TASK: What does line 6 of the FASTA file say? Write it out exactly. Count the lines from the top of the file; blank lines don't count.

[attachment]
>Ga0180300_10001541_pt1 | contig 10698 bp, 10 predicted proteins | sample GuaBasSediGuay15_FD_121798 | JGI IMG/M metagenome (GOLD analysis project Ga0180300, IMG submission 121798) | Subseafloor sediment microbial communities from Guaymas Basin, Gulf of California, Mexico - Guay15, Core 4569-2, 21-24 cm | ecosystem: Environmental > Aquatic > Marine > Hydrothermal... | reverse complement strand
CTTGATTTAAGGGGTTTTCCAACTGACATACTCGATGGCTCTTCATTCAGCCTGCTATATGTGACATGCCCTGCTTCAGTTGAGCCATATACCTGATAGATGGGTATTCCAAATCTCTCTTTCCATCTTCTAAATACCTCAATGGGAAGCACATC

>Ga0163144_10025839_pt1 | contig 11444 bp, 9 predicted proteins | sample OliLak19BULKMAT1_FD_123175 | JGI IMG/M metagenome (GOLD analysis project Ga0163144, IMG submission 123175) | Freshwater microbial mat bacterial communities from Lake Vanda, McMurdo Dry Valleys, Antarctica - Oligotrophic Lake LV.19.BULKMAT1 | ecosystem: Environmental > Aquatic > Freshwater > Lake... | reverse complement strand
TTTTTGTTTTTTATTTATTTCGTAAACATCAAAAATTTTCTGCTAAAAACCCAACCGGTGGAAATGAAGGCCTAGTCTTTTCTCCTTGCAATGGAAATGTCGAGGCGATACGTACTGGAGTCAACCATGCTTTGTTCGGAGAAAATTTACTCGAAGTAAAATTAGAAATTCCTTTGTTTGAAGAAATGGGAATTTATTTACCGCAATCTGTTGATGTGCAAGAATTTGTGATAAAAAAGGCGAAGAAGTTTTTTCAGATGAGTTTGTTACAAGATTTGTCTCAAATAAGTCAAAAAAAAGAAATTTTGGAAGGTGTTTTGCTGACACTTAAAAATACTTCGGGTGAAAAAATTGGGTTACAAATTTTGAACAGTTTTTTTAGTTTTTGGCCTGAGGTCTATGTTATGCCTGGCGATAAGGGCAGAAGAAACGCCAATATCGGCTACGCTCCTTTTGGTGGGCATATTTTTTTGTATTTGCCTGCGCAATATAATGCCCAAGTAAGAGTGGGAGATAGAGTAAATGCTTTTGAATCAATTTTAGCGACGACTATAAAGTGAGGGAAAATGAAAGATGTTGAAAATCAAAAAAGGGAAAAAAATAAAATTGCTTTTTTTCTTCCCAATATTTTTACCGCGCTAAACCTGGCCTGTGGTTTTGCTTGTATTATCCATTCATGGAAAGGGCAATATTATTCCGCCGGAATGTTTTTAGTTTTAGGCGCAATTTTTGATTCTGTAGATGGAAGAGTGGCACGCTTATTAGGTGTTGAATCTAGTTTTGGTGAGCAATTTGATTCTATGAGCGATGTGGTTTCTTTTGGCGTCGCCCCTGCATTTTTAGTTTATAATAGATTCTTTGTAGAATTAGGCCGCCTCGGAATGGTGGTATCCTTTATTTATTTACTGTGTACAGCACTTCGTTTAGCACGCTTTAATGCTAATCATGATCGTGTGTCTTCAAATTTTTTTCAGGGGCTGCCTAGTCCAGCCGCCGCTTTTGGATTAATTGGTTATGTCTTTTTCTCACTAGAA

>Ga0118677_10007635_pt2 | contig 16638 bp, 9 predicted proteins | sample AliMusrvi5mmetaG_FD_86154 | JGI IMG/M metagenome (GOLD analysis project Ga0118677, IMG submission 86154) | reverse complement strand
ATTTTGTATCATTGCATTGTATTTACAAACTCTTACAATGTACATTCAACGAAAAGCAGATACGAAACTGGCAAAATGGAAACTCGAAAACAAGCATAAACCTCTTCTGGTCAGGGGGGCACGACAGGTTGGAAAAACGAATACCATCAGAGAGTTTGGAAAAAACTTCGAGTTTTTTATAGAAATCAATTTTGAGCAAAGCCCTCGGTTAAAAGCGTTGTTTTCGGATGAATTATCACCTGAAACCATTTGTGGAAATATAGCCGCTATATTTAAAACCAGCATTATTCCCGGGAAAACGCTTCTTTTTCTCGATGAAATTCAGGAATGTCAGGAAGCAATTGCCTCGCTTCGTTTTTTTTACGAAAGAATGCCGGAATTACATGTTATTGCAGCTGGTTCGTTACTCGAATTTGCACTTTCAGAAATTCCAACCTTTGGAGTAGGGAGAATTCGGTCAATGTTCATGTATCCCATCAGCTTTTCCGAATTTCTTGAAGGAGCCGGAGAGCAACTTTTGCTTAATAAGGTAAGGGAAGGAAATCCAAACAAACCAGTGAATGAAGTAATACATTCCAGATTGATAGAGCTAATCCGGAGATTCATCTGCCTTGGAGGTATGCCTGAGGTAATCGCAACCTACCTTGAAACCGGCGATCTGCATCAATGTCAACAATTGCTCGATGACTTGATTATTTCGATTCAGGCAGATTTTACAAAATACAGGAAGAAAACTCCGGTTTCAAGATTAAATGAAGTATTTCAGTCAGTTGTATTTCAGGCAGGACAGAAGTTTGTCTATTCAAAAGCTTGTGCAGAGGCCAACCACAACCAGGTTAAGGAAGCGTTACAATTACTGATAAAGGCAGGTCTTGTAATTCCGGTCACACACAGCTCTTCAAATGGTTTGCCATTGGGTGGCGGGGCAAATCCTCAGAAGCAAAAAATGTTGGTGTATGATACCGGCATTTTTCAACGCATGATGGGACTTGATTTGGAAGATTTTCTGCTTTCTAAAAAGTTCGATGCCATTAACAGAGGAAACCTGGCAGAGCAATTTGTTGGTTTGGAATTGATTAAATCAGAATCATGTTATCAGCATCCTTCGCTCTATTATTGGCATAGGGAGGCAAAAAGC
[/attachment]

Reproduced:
ATTTTGTATCATTGCATTGTATTTACAAACTCTTACAATGTACATTCAACGAAAAGCAGATACGAAACTGGCAAAATGGAAACTCGAAAACAAGCATAAACCTCTTCTGGTCAGGGGGGCACGACAGGTTGGAAAAACGAATACCATCAGAGAGTTTGGAAAAAACTTCGAGTTTTTTATAGAAATCAATTTTGAGCAAAGCCCTCGGTTAAAAGCGTTGTTTTCGGATGAATTATCACCTGAAACCATTTGTGGAAATATAGCCGCTATATTTAAAACCAGCATTATTCCCGGGAAAACGCTTCTTTTTCTCGATGAAATTCAGGAATGTCAGGAAGCAATTGCCTCGCTTCGTTTTTTTTACGAAAGAATGCCGGAATTACATGTTATTGCAGCTGGTTCGTTACTCGAATTTGCACTTTCAGAAATTCCAACCTTTGGAGTAGGGAGAATTCGGTCAATGTTCATGTATCCCATCAGCTTTTCCGAATTTCTTGAAGGAGCCGGAGAGCAACTTTTGCTTAATAAGGTAAGGGAAGGAAATCCAAACAAACCAGTGAATGAAGTAATACATTCCAGATTGATAGAGCTAATCCGGAGATTCATCTGCCTTGGAGGTATGCCTGAGGTAATCGCAACCTACCTTGAAACCGGCGATCTGCATCAATGTCAACAATTGCTCGATGACTTGATTATTTCGATTCAGGCAGATTTTACAAAATACAGGAAGAAAACTCCGGTTTCAAGATTAAATGAAGTATTTCAGTCAGTTGTATTTCAGGCAGGACAGAAGTTTGTCTATTCAAAAGCTTGTGCAGAGGCCAACCACAACCAGGTTAAGGAAGCGTTACAATTACTGATAAAGGCAGGTCTTGTAATTCCGGTCACACACAGCTCTTCAAATGGTTTGCCATTGGGTGGCGGGGCAAATCCTCAGAAGCAAAAAATGTTGGTGTATGATACCGGCATTTTTCAACGCATGATGGGACTTGATTTGGAAGATTTTCTGCTTTCTAAAAAGTTCGATGCCATTAACAGAGGAAACCTGGCAGAGCAATTTGTTGGTTTGGAATTGATTAAATCAGAATCATGTTATCAGCATCCTTCGCTCTATTATTGGCATAGGGAGGCAAAAAGC